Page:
Project Profile: Foundation Conservation Carpathia

Foundation Conservation Carpathia: Guardians of the Romanian Wilderness

Home to bears, wolves and lynx to name but a few flagship species of wildlife and not to mention the 3,700 types of plant, Romania’s landscapes host an impressive array of species. 

Based in the Făgăraș Mountains (Europe’s second largest mountain range), FCC take a multidisciplinary approach to conserving and restoring Romanian biodiversity – some of the richest in the world.

Led by the inimitable duo of Christoph and Barbara Promberger, Foundation Conservation Carpathia champion a bold vision to create the ‘Yellowstone of Europe’. 


Areas of work


Following privatisation of many areas of land, illegal logging and deforestation activities have seen many of the endemic species and forested landscapes become threatened. 

To protect these last remaining wild areas of unfragmented, untouched forest and the species that call them home, FCC are working to create Europe’s largest National Park. 



As well as conserving the forests and wildlife endemic to the Făgăraș Mountains, FFC have broadened their focus to restoring degraded landscapes.  The organisation has bought over 830 hectares of clear-cut forest, has planted over 2.9 million saplings, and created 9 tree nurseries to secure the future of Romania’s wilderness.


Their restoration work involves removal of invasive species to improve the health of endemic ecosystems, and re-introducing species lost to these landscapes as a result of illegal logging activity.


Protecting the wildlife of the Făgăraș Mountains has been the mission of FCC since its inception. Many species have become threatened due to overhunting and illegal poaching activity in the region, and FCC’s focus has been to implement intensive anti-poaching methods to reverse the damage done to populations.

FCC also work closely with livestock farmers to avoid and alleviate the pressures of human-wildlife conflict presented by large carnivores such as bears and wolves. By providing vital equipment such as electric fencing to deter large carnivores, FCC’s work helps to improve attitudes of livestock owners towards wildlife, enabling them to live alongside one another.

Underpinning all of this is the vital ongoing monitoring activity which FCC’s team are dedicated to. This supports improvement of population numbers and retains genetic diversity, enabling wildlife populations to thrive. 

Community Outreach

None of the work that FCC do would be possible without the support of the communities that live within the Făgăraș Mountains and other project areas that they operate in. As such, listening to and understanding the concerns and opinions of communities is a key part of their work. Collaboration with farmers and landowners in the form of a stakeholder platform means that everyone’s voices are heard, enabling both the economic and environmental goals of the community are aligned.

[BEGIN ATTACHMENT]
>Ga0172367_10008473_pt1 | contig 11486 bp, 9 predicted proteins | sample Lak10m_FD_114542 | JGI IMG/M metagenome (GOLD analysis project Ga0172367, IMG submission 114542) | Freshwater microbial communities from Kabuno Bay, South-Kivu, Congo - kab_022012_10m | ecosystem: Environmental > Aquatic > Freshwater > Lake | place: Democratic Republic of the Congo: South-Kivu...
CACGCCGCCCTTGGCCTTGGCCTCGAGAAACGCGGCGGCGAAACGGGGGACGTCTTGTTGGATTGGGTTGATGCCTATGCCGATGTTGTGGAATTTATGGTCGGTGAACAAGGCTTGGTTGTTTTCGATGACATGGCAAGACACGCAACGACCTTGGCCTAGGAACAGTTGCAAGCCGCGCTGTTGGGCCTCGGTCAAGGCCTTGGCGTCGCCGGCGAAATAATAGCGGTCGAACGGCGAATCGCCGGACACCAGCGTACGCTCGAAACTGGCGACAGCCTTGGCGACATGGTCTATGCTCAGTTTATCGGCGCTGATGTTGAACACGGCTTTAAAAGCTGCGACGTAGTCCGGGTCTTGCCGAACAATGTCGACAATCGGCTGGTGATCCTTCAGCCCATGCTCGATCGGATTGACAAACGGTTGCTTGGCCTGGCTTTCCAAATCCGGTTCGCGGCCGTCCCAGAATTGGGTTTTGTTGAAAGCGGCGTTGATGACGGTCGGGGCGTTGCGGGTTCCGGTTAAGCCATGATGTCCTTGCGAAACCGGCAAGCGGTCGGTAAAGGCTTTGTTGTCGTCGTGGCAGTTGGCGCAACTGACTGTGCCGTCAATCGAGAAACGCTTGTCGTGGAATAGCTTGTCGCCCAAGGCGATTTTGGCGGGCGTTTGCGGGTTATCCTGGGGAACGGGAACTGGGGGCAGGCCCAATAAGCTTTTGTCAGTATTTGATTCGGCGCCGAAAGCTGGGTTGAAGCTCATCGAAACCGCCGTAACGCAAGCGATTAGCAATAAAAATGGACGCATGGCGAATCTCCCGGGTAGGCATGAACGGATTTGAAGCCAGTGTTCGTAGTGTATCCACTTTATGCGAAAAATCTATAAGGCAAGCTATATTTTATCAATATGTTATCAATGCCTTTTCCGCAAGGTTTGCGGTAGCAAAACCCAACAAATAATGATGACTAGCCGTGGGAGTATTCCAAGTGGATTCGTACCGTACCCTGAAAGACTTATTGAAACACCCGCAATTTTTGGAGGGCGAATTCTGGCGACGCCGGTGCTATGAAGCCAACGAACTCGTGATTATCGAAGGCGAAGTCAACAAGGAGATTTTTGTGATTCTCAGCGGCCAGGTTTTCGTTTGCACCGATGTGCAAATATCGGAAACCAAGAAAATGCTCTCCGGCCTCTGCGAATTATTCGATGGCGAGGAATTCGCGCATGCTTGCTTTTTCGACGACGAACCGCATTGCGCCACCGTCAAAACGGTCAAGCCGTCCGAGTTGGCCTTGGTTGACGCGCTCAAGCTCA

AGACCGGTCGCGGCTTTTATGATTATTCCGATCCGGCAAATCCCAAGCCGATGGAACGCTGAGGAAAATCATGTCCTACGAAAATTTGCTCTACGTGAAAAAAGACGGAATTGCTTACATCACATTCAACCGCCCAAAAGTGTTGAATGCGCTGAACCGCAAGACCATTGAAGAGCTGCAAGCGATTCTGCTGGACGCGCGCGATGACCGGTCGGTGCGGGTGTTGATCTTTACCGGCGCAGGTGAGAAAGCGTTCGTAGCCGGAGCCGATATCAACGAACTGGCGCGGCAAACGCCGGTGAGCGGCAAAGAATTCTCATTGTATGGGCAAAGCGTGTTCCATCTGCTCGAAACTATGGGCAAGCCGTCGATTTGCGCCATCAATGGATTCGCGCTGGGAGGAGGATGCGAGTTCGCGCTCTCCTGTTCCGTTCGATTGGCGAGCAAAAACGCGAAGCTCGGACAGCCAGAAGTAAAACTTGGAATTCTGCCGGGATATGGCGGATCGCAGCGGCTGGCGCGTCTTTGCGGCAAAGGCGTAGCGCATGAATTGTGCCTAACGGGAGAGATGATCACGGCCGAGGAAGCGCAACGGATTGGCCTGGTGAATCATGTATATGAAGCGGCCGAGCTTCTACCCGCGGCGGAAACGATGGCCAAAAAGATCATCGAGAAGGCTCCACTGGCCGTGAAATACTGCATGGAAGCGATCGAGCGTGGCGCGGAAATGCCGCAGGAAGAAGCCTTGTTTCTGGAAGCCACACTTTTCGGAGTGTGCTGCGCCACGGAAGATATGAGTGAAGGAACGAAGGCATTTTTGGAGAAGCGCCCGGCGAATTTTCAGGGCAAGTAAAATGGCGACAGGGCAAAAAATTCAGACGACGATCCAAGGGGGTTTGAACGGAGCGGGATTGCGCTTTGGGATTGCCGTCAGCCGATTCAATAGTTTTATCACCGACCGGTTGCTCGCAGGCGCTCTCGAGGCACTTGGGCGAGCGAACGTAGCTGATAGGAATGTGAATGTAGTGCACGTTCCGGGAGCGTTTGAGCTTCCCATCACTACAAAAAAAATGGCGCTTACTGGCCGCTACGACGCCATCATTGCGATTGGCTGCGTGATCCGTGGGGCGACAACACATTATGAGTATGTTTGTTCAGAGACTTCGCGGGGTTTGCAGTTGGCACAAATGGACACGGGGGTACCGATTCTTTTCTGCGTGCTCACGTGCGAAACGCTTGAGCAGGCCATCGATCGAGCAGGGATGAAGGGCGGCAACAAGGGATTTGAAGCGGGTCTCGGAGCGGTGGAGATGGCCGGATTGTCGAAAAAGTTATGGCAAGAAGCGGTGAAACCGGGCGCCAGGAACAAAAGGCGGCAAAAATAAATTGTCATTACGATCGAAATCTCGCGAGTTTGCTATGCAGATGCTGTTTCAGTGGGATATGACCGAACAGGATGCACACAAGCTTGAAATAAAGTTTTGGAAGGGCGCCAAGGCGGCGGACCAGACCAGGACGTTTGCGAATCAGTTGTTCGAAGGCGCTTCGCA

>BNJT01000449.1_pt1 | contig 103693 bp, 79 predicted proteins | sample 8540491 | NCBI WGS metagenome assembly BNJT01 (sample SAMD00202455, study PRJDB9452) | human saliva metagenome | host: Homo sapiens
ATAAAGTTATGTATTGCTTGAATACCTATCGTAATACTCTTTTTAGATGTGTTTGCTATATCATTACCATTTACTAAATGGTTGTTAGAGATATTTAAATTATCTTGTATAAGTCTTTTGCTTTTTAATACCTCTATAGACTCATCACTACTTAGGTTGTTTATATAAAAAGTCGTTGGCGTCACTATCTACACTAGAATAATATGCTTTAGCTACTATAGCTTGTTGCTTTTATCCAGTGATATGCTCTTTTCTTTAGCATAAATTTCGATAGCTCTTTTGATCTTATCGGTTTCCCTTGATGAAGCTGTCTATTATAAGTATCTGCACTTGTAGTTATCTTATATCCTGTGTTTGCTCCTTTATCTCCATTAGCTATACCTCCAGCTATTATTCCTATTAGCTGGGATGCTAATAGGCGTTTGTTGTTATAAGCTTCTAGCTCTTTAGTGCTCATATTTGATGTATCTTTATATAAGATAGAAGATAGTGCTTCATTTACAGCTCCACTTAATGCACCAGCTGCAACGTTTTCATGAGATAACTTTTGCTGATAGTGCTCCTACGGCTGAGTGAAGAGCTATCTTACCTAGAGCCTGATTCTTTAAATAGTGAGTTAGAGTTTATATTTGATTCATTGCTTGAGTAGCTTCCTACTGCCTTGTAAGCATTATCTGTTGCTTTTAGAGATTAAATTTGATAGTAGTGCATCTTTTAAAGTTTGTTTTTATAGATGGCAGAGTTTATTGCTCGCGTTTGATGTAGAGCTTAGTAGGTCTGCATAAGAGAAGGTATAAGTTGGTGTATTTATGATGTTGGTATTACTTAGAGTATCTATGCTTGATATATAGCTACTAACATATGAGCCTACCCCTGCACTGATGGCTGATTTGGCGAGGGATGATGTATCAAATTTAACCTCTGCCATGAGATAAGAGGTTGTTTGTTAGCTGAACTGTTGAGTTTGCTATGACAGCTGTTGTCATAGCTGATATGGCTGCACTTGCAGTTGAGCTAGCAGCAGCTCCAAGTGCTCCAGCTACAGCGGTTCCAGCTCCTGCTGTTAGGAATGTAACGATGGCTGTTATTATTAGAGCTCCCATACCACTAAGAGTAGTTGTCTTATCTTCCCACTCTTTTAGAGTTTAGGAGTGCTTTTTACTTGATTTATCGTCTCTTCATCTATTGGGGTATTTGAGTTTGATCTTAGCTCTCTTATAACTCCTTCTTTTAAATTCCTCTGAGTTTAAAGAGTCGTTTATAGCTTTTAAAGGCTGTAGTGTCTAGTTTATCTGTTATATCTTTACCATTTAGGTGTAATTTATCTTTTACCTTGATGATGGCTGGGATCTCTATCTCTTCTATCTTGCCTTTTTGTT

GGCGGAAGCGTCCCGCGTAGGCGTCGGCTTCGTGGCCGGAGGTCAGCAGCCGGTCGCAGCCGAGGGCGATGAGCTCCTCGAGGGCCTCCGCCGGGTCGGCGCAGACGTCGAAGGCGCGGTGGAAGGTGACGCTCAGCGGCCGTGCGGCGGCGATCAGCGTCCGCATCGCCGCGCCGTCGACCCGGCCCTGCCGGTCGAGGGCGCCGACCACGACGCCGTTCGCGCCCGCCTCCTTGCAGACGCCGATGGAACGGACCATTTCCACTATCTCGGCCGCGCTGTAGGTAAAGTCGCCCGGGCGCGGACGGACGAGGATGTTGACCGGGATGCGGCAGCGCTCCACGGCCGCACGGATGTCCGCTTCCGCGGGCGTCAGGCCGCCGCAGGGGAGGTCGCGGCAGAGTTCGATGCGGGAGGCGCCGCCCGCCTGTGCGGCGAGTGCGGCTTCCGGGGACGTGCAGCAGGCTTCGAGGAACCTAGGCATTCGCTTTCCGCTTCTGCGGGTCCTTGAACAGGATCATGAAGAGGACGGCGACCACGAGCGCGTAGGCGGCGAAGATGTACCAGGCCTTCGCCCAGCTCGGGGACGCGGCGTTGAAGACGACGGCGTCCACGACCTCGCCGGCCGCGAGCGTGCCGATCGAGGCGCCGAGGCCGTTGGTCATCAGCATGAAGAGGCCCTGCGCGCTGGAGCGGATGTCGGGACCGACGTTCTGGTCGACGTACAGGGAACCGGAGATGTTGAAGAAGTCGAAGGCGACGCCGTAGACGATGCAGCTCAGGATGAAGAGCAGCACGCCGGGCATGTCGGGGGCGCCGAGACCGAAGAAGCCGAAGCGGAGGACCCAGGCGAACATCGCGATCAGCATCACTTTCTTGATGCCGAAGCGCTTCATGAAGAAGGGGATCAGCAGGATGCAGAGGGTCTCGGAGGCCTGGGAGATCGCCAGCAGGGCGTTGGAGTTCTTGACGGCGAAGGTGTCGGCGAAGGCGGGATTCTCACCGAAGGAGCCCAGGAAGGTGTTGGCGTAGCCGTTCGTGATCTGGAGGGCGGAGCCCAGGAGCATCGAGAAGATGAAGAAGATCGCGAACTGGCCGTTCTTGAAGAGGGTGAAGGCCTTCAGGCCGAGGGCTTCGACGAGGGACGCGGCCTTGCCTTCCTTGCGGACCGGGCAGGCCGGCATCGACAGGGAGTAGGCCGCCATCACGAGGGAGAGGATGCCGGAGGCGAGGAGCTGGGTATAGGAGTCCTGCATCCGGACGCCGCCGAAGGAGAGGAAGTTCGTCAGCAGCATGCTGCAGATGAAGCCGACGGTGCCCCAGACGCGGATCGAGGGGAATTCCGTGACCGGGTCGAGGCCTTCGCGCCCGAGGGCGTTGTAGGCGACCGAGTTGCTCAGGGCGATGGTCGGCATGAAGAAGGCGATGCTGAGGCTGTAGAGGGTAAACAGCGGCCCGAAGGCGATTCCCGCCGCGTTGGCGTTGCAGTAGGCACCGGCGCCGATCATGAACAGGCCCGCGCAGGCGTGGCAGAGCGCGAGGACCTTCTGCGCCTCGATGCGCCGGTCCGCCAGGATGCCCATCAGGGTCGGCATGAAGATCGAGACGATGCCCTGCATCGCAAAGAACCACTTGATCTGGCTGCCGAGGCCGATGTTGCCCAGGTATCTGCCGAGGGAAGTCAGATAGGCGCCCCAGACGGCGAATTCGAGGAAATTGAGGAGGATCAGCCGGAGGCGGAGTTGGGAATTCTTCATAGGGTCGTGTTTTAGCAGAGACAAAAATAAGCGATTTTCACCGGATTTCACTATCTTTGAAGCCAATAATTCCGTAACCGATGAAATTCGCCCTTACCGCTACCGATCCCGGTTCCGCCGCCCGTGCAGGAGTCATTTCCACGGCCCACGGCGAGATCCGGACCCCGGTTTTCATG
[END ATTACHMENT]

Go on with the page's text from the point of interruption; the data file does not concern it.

Conservation Enterprise

Part of engaging the community is about providing sustainable livelihoods that support economic growth whilst also supporting the conservation and restoration efforts of FCC.

Ecotourism is one such income stream which attracts visitors to place like the Cobor Biodiversity Farm, teaching them about the incredible biodiversity that Făgăraș has to offer and generating financial support for local communities.


Dig a little deeper

Science of Rewilding: Iberá National Park – New Scientist 
Wet & (Re)Wild in Argentina – World of Topia  
Video: TED2020 Talk with Kristine Tompkins –

At a Glance: Fundación
Rewilding Argentina


…acres (or 750,000 hectares) of land protected.


…metric tonnes of carbon dioxide equivalent sequestered.


…acres donated for new parkland creation.


This extraordinary wetland, the largest in Argentina, is home to 30% of the biodiversity in the country including endangered species such as the pampas and marsh deer, the maned wolf and grassland birds like the strange-tailed tyrant.

In 2005, what was to become one of the largest rewilding programs in the Americas was started, with the goal of restoring keystone species that had been extirpated from Iberá through hunting and habitat loss and were extinct in the region, the Province or, in some cases, the country. 

As the rewilding program developed, the cultural identity of Iberá began to recover alongside the ecosystems and natural processes, impacting a total population of 100,000 people who surround the park.

Today, Iberá stands as one of the world’s most successful ongoing conservation missions.